Keeping my fingers crossed….

US Senate Bean Soup

Last week we had perfect spring weather. This week it’s raining. Such is life in the Pacific Northwest. Where the change in weather goes, so does what I feel like eating. No one likes to bbq in the rain, and since it was feeling cool again I was in the mood for soup. I opened the Joy of Cooking to the soups, dove in, and submerged with the US senate Bean Soup.

I was pleasantly surprised at how flavorful it was, especially given how simple the recipe is. I paired it with homemade honey wheat bread and we had ourselves a nice comforting, easy dinner. According to the cookbook, this particular soup has been on the menu of the US Senate restaurant every day since 1901.

Here’s the recipe:

Soak (preferably overnight, although I skipped this step and it turned out fine): 1 1/4 cups small dried white beans such as navy or Great Northern

Drain and place in a soup pot along with:

1 small ham hock and 7 cups of cold water

Bring to a boil, reduce the heat, and simmer until the beans are tender, about 1 1/4 hours.

Remove the ham hock (leave soup at a gentle simmer).

Discard the bone, skin and fat; dice the meat.  Return it to the pan an add:

1 large onion, diced

3 medium celery ribs with leaves, chopped

1 large potato, peeled and finely diced

2 garlic cloves, minced

1 1/2 tsp salt

1/2 tsp black pepper

Simmer until the potato pieces are quite soft, 20 to 30 minutes.  Remove from the heat and mash with a potato masher until the soup is a bit creamy.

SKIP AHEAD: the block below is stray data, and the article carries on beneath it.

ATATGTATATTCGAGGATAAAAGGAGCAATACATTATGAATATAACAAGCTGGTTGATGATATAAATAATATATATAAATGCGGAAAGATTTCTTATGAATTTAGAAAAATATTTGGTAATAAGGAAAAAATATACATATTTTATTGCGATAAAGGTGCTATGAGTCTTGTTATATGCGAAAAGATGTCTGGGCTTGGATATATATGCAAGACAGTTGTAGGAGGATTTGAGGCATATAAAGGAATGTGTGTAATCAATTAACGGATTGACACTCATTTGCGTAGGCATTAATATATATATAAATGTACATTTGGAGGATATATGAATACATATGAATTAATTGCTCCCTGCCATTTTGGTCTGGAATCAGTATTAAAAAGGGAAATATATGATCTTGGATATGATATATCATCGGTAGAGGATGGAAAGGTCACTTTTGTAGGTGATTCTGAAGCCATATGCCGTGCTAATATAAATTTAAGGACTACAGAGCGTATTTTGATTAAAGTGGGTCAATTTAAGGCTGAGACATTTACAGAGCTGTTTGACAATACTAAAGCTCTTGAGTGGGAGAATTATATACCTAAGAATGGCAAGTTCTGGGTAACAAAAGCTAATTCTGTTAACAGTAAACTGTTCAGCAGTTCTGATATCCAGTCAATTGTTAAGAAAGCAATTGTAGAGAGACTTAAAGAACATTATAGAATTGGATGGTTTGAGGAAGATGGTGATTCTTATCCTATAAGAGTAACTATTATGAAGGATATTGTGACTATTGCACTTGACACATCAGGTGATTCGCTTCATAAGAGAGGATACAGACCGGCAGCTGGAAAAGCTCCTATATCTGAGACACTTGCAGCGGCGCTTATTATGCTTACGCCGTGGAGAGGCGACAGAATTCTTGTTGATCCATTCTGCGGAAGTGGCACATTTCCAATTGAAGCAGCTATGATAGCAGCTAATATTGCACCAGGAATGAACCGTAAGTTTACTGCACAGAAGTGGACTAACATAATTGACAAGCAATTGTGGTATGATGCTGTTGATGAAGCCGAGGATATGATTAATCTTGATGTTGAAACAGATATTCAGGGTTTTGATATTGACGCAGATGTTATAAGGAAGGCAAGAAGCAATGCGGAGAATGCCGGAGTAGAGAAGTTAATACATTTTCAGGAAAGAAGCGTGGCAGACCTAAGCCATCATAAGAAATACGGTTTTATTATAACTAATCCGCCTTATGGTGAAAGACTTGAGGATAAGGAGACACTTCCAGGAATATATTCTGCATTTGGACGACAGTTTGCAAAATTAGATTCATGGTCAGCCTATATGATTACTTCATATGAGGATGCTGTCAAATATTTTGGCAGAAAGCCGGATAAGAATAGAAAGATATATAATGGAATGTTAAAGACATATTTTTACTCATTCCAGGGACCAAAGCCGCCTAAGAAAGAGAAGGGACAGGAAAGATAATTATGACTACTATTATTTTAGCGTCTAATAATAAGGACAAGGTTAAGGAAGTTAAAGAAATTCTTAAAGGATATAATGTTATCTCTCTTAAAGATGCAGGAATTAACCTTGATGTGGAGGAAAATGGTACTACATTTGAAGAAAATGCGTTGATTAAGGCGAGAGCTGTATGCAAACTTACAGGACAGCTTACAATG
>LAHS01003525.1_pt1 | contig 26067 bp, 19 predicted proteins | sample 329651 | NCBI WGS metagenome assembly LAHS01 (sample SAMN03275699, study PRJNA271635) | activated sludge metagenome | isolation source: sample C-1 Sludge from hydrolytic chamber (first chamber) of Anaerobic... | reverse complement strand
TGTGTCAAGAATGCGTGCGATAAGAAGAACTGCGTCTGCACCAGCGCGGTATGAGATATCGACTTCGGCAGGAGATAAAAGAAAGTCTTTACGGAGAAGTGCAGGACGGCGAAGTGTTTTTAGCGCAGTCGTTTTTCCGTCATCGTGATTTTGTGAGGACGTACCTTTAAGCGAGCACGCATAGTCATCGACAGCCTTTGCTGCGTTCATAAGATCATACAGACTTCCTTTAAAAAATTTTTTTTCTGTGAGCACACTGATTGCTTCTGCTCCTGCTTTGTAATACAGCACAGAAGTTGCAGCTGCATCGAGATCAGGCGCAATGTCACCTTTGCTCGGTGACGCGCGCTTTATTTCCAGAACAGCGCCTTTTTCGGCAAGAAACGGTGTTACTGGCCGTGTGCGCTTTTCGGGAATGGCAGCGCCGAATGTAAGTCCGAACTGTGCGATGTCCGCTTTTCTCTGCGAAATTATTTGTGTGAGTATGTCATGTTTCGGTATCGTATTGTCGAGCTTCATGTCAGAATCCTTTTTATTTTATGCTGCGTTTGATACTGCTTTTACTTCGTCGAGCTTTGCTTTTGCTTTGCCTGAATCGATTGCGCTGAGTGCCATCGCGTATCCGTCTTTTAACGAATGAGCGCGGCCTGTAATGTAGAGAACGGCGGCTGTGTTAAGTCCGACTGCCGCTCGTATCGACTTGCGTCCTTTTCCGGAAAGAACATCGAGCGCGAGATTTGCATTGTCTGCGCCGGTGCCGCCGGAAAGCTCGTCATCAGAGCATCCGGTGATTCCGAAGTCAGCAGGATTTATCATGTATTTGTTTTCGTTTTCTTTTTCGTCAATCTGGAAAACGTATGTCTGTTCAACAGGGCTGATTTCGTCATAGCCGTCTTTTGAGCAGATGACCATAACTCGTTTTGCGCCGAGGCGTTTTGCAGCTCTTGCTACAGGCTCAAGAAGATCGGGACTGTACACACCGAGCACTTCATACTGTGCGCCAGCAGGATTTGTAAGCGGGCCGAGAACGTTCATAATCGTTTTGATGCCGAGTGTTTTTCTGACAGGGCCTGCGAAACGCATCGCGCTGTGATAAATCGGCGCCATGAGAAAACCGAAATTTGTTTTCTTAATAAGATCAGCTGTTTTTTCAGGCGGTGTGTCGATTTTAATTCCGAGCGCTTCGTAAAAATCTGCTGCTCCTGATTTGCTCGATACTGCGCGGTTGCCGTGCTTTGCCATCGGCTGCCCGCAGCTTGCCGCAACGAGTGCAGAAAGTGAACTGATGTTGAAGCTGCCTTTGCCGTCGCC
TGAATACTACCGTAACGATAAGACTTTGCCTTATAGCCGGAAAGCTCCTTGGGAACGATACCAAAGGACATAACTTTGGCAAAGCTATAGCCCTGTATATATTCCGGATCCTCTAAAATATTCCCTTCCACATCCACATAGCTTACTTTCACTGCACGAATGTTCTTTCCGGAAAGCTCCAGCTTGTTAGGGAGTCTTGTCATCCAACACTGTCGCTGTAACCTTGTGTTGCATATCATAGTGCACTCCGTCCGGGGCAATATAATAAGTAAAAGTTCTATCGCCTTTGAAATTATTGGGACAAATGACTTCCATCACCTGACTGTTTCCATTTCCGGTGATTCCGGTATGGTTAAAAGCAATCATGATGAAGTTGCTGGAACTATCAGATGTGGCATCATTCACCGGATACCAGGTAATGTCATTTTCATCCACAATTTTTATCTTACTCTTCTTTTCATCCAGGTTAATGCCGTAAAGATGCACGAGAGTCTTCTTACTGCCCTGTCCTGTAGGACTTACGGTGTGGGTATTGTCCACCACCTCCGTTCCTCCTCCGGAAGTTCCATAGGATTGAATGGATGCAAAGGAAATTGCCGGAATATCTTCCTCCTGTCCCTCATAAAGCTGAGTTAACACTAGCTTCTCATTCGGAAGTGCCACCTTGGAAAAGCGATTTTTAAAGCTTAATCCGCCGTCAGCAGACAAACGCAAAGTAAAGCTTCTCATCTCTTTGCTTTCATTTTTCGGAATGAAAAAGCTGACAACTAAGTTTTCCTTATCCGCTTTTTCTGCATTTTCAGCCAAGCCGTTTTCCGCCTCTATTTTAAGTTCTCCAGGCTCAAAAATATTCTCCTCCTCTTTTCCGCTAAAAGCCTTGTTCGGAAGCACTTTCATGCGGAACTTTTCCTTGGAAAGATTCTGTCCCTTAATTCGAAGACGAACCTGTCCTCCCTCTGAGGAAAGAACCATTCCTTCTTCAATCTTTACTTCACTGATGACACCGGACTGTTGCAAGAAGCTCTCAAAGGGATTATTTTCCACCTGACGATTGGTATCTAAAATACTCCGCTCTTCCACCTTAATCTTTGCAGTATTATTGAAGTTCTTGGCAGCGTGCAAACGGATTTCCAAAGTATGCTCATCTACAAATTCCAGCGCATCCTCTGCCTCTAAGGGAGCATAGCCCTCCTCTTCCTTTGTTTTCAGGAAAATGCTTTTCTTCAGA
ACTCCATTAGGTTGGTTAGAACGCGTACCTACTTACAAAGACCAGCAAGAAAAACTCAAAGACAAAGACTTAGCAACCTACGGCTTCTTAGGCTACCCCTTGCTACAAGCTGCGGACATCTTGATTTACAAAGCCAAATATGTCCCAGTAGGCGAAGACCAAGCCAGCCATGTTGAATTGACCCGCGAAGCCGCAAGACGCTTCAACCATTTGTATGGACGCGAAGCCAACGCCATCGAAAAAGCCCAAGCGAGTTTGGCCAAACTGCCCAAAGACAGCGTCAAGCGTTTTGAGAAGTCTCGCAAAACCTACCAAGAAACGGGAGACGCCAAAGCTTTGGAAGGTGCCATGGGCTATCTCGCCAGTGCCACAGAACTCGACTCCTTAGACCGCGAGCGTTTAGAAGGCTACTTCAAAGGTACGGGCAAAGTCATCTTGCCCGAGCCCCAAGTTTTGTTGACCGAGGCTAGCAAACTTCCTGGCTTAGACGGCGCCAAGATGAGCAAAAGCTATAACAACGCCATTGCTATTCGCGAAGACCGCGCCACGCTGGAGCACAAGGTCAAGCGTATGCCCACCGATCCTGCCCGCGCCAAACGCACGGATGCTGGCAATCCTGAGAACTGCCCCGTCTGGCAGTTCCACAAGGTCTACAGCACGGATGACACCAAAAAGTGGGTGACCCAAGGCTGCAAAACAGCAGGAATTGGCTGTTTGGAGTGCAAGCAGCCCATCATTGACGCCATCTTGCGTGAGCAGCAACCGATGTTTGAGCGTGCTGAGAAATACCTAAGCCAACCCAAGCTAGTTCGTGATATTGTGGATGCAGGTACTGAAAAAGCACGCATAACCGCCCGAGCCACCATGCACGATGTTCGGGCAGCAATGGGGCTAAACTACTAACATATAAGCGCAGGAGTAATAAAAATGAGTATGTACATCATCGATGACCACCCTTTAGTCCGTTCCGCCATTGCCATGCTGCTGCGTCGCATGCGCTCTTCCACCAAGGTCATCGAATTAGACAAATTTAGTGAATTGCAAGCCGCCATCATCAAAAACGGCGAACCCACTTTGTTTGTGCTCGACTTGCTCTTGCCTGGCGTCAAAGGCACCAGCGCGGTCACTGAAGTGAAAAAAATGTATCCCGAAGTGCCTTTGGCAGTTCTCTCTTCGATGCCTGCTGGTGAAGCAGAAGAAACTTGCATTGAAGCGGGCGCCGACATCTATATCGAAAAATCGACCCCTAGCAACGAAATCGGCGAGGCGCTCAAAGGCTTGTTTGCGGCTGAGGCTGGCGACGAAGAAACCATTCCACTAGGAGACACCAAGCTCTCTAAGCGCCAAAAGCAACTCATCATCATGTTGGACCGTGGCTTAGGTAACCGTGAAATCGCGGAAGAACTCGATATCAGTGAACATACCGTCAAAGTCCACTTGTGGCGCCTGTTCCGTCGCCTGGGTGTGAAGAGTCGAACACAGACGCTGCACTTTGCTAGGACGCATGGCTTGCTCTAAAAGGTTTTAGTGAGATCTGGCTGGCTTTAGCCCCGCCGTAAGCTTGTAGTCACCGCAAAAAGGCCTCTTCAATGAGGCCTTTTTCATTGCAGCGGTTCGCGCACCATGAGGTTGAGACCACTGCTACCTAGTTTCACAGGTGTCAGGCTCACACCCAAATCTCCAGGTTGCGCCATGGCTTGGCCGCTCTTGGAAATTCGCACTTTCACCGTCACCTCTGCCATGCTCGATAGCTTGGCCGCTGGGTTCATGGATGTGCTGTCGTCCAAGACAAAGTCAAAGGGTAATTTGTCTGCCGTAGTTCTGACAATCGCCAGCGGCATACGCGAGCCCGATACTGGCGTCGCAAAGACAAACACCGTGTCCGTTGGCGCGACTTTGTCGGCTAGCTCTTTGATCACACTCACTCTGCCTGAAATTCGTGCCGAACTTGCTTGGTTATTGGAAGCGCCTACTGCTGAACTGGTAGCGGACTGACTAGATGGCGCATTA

Stir in:

2 TBS chopped parsley

What’s Blooming Now?

It seems like every day something new is blooming.  I feel as though I am at a buffet in Vegas; delighted, overwhelmed and totally unsure of where to begin.  I began taking pictures of the flowers blooming and their location so that during our slow process of re-landscaping I would know what was planted where.  Now however, I am overwhelmed by all that is currently planted and totally unsure of where they would look best in the yard.  It was easy to visualize how I wanted to garden to look during the winter, but now, all I see are beautiful plants.

I think I’m a flower junkie.  Well, there’s nothing else I can do now but take more pictures.




Iris in the morning


I came back in the afternoon and it had started opening.






Columbine. One of my favorites


Clematis. This was my grandfather’s favorite flower. It always makes me happy when they start blooming.


Another mystery flower. It’s a bulb of some sort. Does anyone know what this one is?


Our kitty, Puss n’ Boots, who loyally follows me around while I take the pictures. He is also a fierce hunter of small creatures (although he has caught a few squirrels and a rabbit) but is scared of everything else.

A Vase of Flowers

I was walking around the garden yesterday morning taking stalk of what is blooming.  I love seeing everything opening, bursting with color and fragrance.  My son loves being outside with me and his new favorite thing is to point to a flower to be taken to so he can smell them.  It is the cutest thing ever!  Anyway, after seeing all the flowers in bloom I couldn’t resist and had to cut some to bring inside.  I like playing with colors and this is what I came up with:




Now my son points to the vase of flowers every morning so that I will take him over to smell them.  It brightens my morning just as much as the flowers themselves.